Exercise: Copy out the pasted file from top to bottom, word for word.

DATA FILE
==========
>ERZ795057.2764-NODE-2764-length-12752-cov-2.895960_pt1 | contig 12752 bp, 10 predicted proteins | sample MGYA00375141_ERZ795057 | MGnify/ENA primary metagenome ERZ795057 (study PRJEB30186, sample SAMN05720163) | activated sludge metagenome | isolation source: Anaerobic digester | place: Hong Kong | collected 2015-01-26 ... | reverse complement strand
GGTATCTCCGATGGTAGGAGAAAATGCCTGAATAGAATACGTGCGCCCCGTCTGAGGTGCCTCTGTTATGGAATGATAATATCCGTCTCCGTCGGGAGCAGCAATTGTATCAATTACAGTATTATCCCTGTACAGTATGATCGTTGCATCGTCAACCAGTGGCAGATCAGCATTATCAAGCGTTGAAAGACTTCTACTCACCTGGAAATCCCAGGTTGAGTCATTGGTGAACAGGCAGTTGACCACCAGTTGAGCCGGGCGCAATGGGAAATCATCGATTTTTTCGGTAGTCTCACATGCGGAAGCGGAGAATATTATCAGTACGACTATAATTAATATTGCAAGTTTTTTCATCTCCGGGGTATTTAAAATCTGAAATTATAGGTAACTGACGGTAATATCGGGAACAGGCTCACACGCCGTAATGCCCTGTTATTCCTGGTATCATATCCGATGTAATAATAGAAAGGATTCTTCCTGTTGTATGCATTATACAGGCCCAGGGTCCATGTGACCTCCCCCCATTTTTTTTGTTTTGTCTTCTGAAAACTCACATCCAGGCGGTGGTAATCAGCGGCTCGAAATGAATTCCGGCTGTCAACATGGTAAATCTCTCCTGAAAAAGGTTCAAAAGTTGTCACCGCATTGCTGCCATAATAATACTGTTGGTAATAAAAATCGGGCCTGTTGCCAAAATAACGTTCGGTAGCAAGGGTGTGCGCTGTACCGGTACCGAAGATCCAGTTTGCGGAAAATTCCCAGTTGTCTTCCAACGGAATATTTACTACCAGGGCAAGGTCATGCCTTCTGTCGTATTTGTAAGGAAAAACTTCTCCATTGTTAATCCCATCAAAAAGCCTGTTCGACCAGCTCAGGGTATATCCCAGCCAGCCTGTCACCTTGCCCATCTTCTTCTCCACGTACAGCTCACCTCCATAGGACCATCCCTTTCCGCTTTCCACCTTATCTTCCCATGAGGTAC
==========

>ERZ795057.2764-NODE-2764-length-12752-cov-2.895960_pt1 | contig 12752 bp, 10 predicted proteins | sample MGYA00375141_ERZ795057 | MGnify/ENA primary metagenome ERZ795057 (study PRJEB30186, sample SAMN05720163) | activated sludge metagenome | isolation source: Anaerobic digester | place: Hong Kong | collected 2015-01-26 ... | reverse complement strand
GGTATCTCCGATGGTAGGAGAAAATGCCTGAATAGAATACGTGCGCCCCGTCTGAGGTGCCTCTGTTATGGAATGATAATATCCGTCTCCGTCGGGAGCAGCAATTGTATCAATTACAGTATTATCCCTGTACAGTATGATCGTTGCATCGTCAACCAGTGGCAGATCAGCATTATCAAGCGTTGAAAGACTTCTACTCACCTGGAAATCCCAGGTTGAGTCATTGGTGAACAGGCAGTTGACCACCAGTTGAGCCGGGCGCAATGGGAAATCATCGATTTTTTCGGTAGTCTCACATGCGGAAGCGGAGAATATTATCAGTACGACTATAATTAATATTGCAAGTTTTTTCATCTCCGGGGTATTTAAAATCTGAAATTATAGGTAACTGACGGTAATATCGGGAACAGGCTCACACGCCGTAATGCCCTGTTATTCCTGGTATCATATCCGATGTAATAATAGAAAGGATTCTTCCTGTTGTATGCATTATACAGGCCCAGGGTCCATGTGACCTCCCCCCATTTTTTTTGTTTTGTCTTCTGAAAACTCACATCCAGGCGGTGGTAATCAGCGGCTCGAAATGAATTCCGGCTGTCAACATGGTAAATCTCTCCTGAAAAAGGTTCAAAAGTTGTCACCGCATTGCTGCCATAATAATACTGTTGGTAATAAAAATCGGGCCTGTTGCCAAAATAACGTTCGGTAGCAAGGGTGTGCGCTGTACCGGTACCGAAGATCCAGTTTGCGGAAAATTCCCAGTTGTCTTCCAACGGAATATTTACTACCAGGGCAAGGTCATGCCTTCTGTCGTATTTGTAAGGAAAAACTTCTCCATTGTTAATCCCATCAAAAAGCCTGTTCGACCAGCTCAGGGTATATCCCAGCCAGCCTGTCACCTTGCCCATCTTCTTCTCCACGTACAGCTCACCTCCATAGGACCATCCCTTTCCGCTTTCCACCTTATCTTCCCATGAGGTAC